Before Judges Pressler, Wefing and Lesemann.
The opinion of the court was delivered by: Lesemann, J.A.D.
NOT FOR PUBLICATION WITHOUT THE APPROVAL OF THE APPELLATE DIVISION
Submitted October 30, 2001
In this medical malpractice case, the jury found no cause of action against the cardiothoracic surgeon who implanted an artificial mitral valve in plaintiff's heart. Plaintiff claims he was prejudiced by the trial court's refusal to let his expert witness refer to a pamphlet provided by the manufacturer of the valve, outlining the proper method for its installation. That ruling, plaintiff argues, which followed questioning by defense counsel designed to indicate that there was no professional literature which supported the expert's position, left the jury with the impression that plaintiff's expert was a "lone wolf" with respect to his position and that there was no professional support for his thesis. Plaintiff contends his expert should have been permitted to refer to the pamphlet under the Learned Treatise provision of the Rules of Evidence, N.J.R.E. 803(c)(18), particularly after defendant had raised the issue. We agree, and accordingly we reverse and remand the matter for a new trial.
In October 1991, plaintiff underwent surgery for implantation of a prosthetic mitral valve, which regulates the flow of blood in the heart between the left atrium and the left ventricle. The surgery was performed by defendant, Dr. Lynn McGrath, and the replacement valve was manufactured by St. Jude Medical, Inc.
During the years following the surgery, plaintiff continued to have cardiac problems related to the mitral valve. In August 1996, he underwent corrective surgery and in January 1999, he had still more surgery. According to plaintiff, he nevertheless remains disabled. His contention is that all the problems following the initial surgery stemmed from defendant's faulty surgical technique, which improperly anchored the valve into his heart.
Plaintiff's expert trial witness was Dr. James Finnegan. He testified that proper implantation technique is to sew the replacement mitral valve to the annulus, a fibrous portion of the heart which lies at the base of the mitral valve and is the seating mechanism which holds the valve in place. Defendant, however, did not attach the mitral valve to the annulus, but rather stitched it to adjoining parts of the heart known as leaflets. According to Dr. Finnegan, the annulus "is a little thicker, a little fibrous," whereas the leaflets
are quite thin and very floppy and pliable, if you will, normally. They're meant to do almost like sort of a parachute effect, so they have to be soft and moveable, okay? The annulus is part of what anatomists would call the fibrous skeleton of the heart. In other words, it's the base anchor tissue in — — built inside the heart to hold everything in place. So, the annulus generally has some firmness and structure to it, whereas the leaflets tend to be soft and mobile.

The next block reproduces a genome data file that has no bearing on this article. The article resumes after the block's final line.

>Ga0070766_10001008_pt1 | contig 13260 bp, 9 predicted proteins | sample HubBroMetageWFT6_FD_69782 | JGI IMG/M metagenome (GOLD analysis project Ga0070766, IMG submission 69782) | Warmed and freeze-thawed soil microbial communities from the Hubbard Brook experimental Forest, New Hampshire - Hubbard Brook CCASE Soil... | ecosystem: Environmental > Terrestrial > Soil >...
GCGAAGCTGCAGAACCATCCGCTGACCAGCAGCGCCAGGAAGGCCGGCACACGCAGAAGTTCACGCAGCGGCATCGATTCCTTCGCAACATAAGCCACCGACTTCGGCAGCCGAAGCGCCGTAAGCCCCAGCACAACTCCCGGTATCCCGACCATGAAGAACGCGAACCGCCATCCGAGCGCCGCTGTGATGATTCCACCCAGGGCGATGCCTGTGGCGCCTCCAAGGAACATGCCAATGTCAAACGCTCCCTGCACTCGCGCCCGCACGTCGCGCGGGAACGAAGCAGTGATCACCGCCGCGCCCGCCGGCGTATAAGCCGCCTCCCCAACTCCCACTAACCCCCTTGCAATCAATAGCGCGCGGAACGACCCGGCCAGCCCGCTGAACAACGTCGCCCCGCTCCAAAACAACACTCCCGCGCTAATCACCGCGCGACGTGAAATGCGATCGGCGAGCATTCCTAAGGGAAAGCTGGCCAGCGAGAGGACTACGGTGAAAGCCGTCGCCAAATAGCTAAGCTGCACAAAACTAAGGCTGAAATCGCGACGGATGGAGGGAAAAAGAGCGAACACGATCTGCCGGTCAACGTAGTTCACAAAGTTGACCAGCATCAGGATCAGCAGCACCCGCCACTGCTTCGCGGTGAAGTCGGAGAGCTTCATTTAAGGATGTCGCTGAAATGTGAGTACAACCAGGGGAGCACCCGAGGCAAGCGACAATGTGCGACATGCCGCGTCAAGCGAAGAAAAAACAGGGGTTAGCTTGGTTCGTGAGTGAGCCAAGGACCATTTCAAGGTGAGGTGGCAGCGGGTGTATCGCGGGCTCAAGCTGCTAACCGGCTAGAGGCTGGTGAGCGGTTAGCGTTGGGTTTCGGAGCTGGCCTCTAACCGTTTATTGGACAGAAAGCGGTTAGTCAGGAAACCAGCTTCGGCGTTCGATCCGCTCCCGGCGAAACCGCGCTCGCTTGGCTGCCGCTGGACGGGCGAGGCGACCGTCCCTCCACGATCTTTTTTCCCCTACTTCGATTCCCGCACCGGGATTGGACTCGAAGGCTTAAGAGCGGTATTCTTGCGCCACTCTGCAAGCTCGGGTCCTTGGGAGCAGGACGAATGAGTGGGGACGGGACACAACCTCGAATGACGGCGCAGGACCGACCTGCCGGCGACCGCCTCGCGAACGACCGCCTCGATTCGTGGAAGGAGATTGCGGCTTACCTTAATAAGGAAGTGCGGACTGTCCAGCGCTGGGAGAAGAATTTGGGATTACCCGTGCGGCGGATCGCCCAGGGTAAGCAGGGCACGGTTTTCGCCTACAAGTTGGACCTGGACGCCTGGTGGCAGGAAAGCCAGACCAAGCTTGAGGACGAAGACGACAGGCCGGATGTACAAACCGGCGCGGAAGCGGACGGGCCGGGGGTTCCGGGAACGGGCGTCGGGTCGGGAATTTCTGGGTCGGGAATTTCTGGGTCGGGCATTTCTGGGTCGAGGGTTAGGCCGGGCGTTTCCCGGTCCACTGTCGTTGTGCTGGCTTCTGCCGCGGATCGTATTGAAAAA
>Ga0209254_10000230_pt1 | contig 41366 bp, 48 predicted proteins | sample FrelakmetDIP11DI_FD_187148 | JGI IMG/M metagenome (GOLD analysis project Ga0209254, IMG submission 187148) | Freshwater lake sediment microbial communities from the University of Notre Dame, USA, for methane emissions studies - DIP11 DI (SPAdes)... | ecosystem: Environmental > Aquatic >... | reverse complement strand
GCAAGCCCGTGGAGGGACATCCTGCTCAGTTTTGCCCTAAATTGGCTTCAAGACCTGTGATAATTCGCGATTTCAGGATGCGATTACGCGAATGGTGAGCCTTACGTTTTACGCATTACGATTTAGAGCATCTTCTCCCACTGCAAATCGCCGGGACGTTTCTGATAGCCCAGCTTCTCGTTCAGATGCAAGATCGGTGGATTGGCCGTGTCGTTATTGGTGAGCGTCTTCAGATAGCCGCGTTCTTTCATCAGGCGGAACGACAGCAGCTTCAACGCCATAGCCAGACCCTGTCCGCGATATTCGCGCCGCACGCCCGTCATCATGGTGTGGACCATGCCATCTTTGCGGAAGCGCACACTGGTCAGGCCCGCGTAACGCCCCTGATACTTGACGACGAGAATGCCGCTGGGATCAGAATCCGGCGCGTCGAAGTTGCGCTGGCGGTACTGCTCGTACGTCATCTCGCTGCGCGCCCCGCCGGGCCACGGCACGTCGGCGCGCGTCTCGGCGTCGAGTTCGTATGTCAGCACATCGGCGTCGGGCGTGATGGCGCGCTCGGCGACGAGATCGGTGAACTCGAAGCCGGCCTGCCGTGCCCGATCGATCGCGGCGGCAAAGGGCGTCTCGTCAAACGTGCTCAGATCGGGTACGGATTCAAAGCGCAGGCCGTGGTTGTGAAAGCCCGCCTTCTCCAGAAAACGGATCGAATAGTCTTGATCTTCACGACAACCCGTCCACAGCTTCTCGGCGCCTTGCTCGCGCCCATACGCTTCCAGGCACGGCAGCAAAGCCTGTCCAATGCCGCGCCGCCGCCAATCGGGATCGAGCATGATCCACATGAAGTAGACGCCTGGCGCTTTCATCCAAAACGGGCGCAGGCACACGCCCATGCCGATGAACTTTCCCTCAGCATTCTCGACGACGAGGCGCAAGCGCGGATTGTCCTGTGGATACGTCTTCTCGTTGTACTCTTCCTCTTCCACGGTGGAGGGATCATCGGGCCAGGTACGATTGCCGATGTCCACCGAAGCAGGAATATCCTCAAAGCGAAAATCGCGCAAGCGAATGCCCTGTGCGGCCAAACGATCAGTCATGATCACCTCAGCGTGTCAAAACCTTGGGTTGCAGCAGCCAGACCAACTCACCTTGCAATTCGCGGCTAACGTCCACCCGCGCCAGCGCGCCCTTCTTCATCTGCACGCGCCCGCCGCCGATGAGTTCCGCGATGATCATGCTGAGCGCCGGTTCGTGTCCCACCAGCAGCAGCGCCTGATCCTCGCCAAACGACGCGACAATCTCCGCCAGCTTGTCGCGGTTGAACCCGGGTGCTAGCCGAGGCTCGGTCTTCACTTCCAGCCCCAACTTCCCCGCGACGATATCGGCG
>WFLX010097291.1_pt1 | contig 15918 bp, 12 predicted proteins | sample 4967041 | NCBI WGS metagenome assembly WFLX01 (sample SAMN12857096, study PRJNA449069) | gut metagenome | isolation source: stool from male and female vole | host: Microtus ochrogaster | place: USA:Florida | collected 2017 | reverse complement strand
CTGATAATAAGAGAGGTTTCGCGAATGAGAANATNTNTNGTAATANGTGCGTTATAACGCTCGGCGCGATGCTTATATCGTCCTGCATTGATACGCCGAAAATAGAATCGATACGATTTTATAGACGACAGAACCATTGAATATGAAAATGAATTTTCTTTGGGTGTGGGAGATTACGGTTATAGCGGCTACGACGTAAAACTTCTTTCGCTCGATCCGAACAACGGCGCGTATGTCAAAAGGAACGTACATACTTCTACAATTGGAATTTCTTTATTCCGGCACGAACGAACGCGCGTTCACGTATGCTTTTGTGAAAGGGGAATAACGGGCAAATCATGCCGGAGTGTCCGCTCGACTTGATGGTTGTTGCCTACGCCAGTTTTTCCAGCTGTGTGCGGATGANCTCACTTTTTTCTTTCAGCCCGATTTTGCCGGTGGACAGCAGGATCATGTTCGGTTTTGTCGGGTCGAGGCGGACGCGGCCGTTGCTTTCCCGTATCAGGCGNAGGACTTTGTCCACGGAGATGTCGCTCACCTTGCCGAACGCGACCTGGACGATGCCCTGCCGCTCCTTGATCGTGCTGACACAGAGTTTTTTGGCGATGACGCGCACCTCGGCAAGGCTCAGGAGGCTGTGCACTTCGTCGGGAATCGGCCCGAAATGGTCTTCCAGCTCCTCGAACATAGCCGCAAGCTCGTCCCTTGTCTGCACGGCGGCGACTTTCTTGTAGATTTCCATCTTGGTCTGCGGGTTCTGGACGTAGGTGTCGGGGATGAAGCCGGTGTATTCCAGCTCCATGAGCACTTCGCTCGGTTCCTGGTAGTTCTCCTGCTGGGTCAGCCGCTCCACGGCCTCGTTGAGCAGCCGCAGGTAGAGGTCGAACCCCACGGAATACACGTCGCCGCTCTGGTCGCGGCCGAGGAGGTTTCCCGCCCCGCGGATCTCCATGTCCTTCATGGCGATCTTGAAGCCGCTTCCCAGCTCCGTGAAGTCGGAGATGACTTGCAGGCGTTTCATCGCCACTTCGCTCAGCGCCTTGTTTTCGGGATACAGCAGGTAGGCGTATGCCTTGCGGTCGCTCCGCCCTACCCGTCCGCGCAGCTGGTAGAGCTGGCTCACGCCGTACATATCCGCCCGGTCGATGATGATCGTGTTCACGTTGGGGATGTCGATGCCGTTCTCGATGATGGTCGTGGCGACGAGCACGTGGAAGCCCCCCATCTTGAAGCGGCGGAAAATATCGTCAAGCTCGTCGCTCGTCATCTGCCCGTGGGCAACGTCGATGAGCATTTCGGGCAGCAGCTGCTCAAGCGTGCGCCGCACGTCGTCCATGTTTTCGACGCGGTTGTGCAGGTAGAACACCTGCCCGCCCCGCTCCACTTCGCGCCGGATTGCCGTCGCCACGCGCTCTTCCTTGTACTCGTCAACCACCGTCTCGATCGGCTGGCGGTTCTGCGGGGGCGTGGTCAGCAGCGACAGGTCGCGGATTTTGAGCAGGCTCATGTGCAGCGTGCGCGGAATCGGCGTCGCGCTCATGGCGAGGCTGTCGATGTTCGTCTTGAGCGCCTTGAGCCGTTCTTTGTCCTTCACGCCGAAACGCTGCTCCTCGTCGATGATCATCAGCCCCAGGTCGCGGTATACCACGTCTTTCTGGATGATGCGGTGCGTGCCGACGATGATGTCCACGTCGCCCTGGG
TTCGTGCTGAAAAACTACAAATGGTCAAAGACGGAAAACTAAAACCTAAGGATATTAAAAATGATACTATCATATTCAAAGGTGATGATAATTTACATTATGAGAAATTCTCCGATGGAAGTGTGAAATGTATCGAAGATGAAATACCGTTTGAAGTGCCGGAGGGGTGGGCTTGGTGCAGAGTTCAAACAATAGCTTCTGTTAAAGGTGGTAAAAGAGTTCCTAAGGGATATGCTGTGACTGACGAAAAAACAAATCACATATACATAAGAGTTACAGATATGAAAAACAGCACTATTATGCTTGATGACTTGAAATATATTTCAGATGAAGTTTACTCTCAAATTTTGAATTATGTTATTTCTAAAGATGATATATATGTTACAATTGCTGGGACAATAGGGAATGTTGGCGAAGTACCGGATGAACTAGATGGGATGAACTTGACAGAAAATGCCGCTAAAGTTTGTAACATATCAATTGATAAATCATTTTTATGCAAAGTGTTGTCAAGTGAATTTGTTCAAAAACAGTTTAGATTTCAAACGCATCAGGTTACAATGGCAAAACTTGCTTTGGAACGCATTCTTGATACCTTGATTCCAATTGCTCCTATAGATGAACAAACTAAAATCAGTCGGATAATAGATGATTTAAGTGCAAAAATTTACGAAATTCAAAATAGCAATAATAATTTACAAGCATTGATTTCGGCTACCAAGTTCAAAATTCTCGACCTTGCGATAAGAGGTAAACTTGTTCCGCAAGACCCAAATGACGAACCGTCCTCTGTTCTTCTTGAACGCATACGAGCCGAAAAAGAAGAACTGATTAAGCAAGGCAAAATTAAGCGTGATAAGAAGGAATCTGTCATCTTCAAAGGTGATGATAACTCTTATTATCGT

As Dr. Finnegan described attaching the mitral valve to the annulus, the stitches are "put in place all around that ring, all around that annulus," and when the surgeon is finished, "you now have this valve sitting, sewn snugly into that annulus."
Dr. Finnegan was next asked if there were "circumstances where sewing the valve not to the annulus but solely to the leaflets is appropriate." He responded that such a procedure would be appropriate in only "very rare circumstances" where the annulus was "filled with calcium." In plaintiff's case, however, that did not exist and thus there was no reason not to attach the valve to the annulus.
After that testimony, Dr. Finnegan was asked whether he had an opinion "within a reasonable degree of medical certainty, as to what the standard of care required with regard to implantation of mitral heart valve in October 1991"? He answered that he did have such an opinion, and when he was then asked what that opinion was, he began to respond by saying, "I think, if you — — my opinion is that the valve should be sewed to the annulus. And, the reason I say that is, if you look at any textbook — — ."
At that point, defense counsel objected. He said that during pre-trial depositions Dr. Finnegan had been asked whether his opinion depended on any particular textbook or treatise in the field. His response had been equivocal, and he had said, "I certainly could do that if asked," but he continued by saying that his conclusion was "general knowledge" in the field. When he had then been asked essentially the same question a second time, he had responded that, "I don't recall . . . that I have specifically referred to specific literature in my report."
In view of that pre-trial testimony, defense counsel's objection at trial when Dr. Finnegan began to say, "If you look at any textbook . . .," was understandable. He argued that Dr. Finnegan should not be permitted to volunteer the name of a textbook or treatise that supported his opinion, when during deposition he had not provided the title of any such work. After some colloquy between court and counsel, the court sustained the objection.
Had the matter ended there, plaintiff would have had no basis to complain. However, the matter did not end there. Instead, defense counsel set out to demonstrate that Dr. Finnegan's opinion was not supported by any authority except his own subjective notion of the best way to proceed. He asked the witness about standards that may have been promulgated by two thoracic surgical societies. Dr. Finnegan responded that those standards supported his position, ...